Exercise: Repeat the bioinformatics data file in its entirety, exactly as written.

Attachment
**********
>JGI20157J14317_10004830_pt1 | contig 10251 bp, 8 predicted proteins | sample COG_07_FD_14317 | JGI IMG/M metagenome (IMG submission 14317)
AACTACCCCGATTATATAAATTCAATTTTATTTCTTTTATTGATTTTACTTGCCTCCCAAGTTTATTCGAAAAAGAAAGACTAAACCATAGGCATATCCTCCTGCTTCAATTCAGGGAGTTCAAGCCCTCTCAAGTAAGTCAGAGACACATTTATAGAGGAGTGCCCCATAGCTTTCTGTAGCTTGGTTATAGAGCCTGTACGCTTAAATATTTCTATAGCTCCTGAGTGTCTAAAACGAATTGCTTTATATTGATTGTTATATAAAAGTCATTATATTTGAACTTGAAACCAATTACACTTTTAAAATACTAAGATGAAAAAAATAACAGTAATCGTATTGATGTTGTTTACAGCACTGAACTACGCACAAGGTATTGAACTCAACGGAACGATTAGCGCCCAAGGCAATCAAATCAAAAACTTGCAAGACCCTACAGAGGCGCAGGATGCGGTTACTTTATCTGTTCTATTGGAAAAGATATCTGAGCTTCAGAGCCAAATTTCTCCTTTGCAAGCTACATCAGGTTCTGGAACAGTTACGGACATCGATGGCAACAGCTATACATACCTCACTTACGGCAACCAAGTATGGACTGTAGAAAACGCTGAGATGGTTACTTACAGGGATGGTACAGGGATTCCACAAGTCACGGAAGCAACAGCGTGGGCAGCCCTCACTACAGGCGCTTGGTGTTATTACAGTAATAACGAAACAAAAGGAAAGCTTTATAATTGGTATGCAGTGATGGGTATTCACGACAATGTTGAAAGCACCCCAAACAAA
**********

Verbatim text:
>JGI20157J14317_10004830_pt1 | contig 10251 bp, 8 predicted proteins | sample COG_07_FD_14317 | JGI IMG/M metagenome (IMG submission 14317)
AACTACCCCGATTATATAAATTCAATTTTATTTCTTTTATTGATTTTACTTGCCTCCCAAGTTTATTCGAAAAAGAAAGACTAAACCATAGGCATATCCTCCTGCTTCAATTCAGGGAGTTCAAGCCCTCTCAAGTAAGTCAGAGACACATTTATAGAGGAGTGCCCCATAGCTTTCTGTAGCTTGGTTATAGAGCCTGTACGCTTAAATATTTCTATAGCTCCTGAGTGTCTAAAACGAATTGCTTTATATTGATTGTTATATAAAAGTCATTATATTTGAACTTGAAACCAATTACACTTTTAAAATACTAAGATGAAAAAAATAACAGTAATCGTATTGATGTTGTTTACAGCACTGAACTACGCACAAGGTATTGAACTCAACGGAACGATTAGCGCCCAAGGCAATCAAATCAAAAACTTGCAAGACCCTACAGAGGCGCAGGATGCGGTTACTTTATCTGTTCTATTGGAAAAGATATCTGAGCTTCAGAGCCAAATTTCTCCTTTGCAAGCTACATCAGGTTCTGGAACAGTTACGGACATCGATGGCAACAGCTATACATACCTCACTTACGGCAACCAAGTATGGACTGTAGAAAACGCTGAGATGGTTACTTACAGGGATGGTACAGGGATTCCACAAGTCACGGAAGCAACAGCGTGGGCAGCCCTCACTACAGGCGCTTGGTGTTATTACAGTAATAACGAAACAAAAGGAAAGCTTTATAATTGGTATGCAGTGATGGGTATTCACGACAATGTTGAAAGCACCCCAAACAAA